4. Average Magnetic Moment

The average magnetic moment per atom due to thermal agitation is proportional to πœ‡π΅/π‘˜π‘‡β€‹ for weak magnetic fields, leading to:


5. Magnetization and Susceptibility

The magnetization 𝑀M is the total magnetic moment per unit volume:

  • 𝑛 is the number of magnetic moments per unit volume.

The magnetic sensitivity πœ’ is defined as:


6. Curie’s Law

Curie’s Law relates the sensitivity to the absolute temperature:

X =​ C/T
  • 𝐢=π‘›πœ‡β‚€πœ‡Β²/π‘˜ is Curie’s constant.

This equation shows that magnetic sensitivity is inversely proportional to the temperature, which is the essence of Curie’s Law.

Uses of Curies Law

Uses of Curies Law
  • Material Characterization: Curie’s Law helps scientists study materials by measuring their magnetic sensitivity at different temperatures. This reveals the type of magnetic material and its behavior at various temperature ranges.
  • Magnetic Field Measurement: Using Curie’s Law, you can estimate the strength of a magnetic field. For example, knowing the sensitivity and temperature of a paramagnetic substance helps you determine the intensity of the external magnetic field.
  • Magnet Design: Curie’s Law helps design paramagnetic materials in electromagnets. It allows engineers to predict how a material’s magnetic properties change with temperature.
  • Research in Solid-State Physics: In solid-state physics, researchers use Curie’s Law to study how magnetic moments interact in paramagnetic materials.
  • Temperature Sensors: Curie’s Law helps create temperature sensors that use magnetic sensitivity. These sensors use the predictable relationship between temperature and magnetic sensitivity for accurate temperature readings.
  • Magnetic Refrigeration: Curie’s Law also helps design magnetic refrigeration systems by showing how temperature changes affect magnetic sensitivity.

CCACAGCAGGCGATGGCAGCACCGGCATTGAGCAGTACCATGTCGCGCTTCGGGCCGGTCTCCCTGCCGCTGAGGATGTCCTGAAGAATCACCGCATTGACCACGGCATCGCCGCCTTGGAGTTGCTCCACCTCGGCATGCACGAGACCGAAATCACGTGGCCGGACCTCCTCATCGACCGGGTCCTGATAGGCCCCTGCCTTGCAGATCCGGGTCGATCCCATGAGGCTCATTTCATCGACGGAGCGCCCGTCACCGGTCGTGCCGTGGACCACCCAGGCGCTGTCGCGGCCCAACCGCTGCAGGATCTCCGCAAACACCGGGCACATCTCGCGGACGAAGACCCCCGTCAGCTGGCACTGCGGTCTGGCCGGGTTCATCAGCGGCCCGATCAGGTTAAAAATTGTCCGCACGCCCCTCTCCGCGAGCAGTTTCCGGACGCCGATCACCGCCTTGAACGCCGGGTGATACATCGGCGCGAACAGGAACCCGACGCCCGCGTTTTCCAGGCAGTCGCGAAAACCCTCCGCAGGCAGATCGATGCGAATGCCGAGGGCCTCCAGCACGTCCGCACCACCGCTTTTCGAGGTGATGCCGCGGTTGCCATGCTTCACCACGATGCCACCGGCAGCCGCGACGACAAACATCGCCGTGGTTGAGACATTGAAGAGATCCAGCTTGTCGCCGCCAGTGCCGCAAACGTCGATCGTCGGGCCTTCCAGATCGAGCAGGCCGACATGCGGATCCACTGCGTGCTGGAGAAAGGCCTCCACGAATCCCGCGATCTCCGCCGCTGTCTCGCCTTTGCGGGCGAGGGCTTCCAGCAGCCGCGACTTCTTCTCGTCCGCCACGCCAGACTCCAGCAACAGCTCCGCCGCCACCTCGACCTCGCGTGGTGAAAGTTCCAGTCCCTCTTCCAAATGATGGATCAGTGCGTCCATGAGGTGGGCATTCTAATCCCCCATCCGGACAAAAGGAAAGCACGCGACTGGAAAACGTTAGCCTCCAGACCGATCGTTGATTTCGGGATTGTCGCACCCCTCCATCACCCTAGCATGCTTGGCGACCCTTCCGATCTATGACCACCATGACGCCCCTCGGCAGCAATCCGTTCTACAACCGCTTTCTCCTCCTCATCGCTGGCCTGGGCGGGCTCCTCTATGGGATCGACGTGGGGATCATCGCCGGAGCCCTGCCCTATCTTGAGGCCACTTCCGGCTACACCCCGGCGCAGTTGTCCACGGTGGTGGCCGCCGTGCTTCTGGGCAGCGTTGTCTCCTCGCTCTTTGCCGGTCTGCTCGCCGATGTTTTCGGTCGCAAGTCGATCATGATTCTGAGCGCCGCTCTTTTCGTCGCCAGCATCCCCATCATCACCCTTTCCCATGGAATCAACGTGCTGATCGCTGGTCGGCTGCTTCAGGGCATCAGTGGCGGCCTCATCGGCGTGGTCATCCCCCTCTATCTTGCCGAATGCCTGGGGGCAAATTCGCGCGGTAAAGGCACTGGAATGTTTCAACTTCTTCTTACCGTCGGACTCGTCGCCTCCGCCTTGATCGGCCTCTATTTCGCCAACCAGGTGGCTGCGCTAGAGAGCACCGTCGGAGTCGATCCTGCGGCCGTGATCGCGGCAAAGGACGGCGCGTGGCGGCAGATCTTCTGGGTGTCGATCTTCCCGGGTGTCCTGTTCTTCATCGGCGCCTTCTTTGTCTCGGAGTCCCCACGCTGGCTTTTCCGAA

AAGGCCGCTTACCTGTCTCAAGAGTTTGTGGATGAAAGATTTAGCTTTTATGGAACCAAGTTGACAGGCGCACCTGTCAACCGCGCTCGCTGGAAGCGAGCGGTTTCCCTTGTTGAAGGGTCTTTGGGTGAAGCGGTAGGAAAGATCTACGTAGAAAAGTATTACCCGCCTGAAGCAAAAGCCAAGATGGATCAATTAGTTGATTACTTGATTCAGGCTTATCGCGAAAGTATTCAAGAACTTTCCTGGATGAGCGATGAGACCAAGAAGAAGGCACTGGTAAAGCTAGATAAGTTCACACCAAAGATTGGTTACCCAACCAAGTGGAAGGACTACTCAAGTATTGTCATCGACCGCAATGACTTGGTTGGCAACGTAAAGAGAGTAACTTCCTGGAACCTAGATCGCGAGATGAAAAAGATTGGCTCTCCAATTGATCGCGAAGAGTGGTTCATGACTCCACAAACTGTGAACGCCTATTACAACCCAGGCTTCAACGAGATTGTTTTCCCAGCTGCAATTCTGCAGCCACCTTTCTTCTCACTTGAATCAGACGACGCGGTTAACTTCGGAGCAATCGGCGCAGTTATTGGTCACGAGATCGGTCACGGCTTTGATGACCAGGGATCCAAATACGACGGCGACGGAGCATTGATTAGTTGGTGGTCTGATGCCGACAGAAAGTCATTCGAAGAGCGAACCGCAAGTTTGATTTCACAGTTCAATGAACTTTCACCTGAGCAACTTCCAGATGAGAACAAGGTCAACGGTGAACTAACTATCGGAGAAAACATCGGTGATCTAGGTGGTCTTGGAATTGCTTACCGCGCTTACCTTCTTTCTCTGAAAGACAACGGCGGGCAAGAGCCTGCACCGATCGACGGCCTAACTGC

Examples for Curies Law

  • Paramagnetic Salts: For salts like copper sulfate, Curie’s Law helps predict magnetic sensitivity changes. As temperature rises, the magnetic sensitivity decreases, aligning well with Curie’s Law, which shows an inverse relationship between temperature and sensitivity.
  • Aluminum Susceptibility: Aluminum showcases Curie’s Law in action. When exposed to a magnetic field, its sensitivity decreases with increasing temperature. This demonstrates Curie’s Law’s explanation of how magnetic sensitivity drops as temperature rises.
  • Iron Above Its Curie Temperature: Once heated past its Curie temperature of 770Β°C, iron changes from ferromagnetic to paramagnetic. Curie’s Law helps explain the drastic drop in iron’s sensitivity at this temperature, impacting its magnetic properties.
  • Magnetite and Its Magnetic Properties: Magnetite has strong magnetic properties, but only below its Curie temperature. Curie’s Law shows how magnetite’s magnetic sensitivity declines as it approaches this temperature, turning it paramagnetic.
  • Lanthanum Manganite in Research: Compounds like lanthanum manganite are key in advanced research, where Curie’s Law is significant.


What is the inverse Curie law?

This Curie’s Law involves the inverse proportionality of magnetic sensitive to temperature minus the Curie-Weiss constant, commonly used in paramagnetic behavior.

What is the Curie’s principle?

It states that the symmetry elements present in the causes of a physical phenomenon are also found in the phenomenon itself.

Who invented Curie law?

Pierre Curie, introduced Curie’s Law, fundamentally advanced magnetic material research.